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There's something new in the world of tomatoes - something big that we haven't seen since the 20's and 30's when tomato hybridizing began. Grafted tomatoes have roused the interest of many gardeners. The Europeans have been grafting tomatoes for decades, but it's relatively new to American gardeners.
What is a grafted tomato and what makes it better? It's two plants fused together to make one better plant. Many of our favorite heirloom varieties, like Brandywine, are not very disease resistant and fruit later in the season. By grafting Brandywine to the root stock of a hardier variety, they now are more disease resistant. This can be a huge benefit for those gardeners short on space and can't rotate their crops.
Grafted tomatoes also fruit earlier and longer into the season, and offer higher production rates (up to 50% more). Their extensive root system, makes the plants more drought tolerant but may not perform their best when grown in a container.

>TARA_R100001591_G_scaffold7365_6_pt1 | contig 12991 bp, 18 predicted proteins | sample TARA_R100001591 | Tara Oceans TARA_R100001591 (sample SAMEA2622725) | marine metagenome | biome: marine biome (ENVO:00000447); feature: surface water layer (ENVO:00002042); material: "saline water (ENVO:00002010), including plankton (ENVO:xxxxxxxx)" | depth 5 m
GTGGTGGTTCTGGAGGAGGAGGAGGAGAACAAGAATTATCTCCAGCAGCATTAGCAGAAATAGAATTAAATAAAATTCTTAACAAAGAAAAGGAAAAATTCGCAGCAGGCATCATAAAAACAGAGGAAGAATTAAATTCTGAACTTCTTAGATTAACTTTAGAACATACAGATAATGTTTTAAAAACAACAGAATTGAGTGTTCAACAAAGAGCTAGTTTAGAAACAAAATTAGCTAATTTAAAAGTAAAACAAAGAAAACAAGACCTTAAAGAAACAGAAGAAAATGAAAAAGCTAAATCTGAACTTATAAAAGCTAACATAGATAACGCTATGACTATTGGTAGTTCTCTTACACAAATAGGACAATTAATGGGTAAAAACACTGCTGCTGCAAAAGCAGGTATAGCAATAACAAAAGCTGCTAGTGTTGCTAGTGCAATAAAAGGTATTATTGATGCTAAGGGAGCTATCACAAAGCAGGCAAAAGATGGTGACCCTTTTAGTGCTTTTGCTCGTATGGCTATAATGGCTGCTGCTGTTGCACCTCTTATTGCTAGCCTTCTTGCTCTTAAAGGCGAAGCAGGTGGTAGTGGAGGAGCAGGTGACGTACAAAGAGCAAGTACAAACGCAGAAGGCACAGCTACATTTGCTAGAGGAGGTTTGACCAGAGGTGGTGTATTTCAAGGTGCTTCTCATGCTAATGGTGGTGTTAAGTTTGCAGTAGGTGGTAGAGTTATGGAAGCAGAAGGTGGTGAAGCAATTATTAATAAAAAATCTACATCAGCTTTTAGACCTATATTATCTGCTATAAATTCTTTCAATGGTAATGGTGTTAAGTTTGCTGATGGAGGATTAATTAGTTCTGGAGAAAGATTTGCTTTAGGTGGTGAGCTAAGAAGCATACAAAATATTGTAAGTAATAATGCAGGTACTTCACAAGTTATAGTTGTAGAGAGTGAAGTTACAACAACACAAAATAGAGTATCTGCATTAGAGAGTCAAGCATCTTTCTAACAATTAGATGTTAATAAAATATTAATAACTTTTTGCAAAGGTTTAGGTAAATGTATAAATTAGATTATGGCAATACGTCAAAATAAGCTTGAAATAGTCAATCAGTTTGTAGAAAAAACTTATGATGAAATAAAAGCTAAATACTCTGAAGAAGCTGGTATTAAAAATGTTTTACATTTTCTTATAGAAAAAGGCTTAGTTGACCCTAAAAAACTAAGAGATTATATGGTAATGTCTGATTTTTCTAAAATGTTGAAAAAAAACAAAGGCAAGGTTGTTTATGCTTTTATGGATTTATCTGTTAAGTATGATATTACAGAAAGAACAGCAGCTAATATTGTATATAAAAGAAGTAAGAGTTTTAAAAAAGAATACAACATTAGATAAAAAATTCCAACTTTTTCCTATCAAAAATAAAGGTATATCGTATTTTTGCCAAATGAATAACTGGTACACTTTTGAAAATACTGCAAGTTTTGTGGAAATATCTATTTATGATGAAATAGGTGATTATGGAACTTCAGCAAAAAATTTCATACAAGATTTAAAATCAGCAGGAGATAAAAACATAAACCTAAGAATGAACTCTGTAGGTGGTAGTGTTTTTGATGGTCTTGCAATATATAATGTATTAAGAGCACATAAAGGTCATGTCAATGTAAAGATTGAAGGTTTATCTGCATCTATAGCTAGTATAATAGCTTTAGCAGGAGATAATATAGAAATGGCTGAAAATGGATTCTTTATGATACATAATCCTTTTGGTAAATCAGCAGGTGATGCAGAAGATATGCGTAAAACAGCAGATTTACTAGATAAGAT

1. When planting, keep the graft above the soil level. This is the most important thing to remember. Typically we plant tomato seedlings deeply to encourage a strong root and support system. That's not necessary with grafted tomatoes. The roots of the root stock can spread to over 6 feet!
2. Actively prune it throughout the season. These plants are vigorous and grow quickly. Keeping it pruned will send more energy to fruit production.
3. Cage it or stake it to keep it off the ground. Don't let the bushy plants ramble all over the ground as the vines will root in and ruin the effectiveness of the root stock.
4. Remove any suckers that might form below the graft or roots that appear above the graft.
We are offering the following grafted varieties this season: Big Beef, Brandywine, Early Girl, Mortgage Lifter, San Marzano, and Sun Sugar Cherry.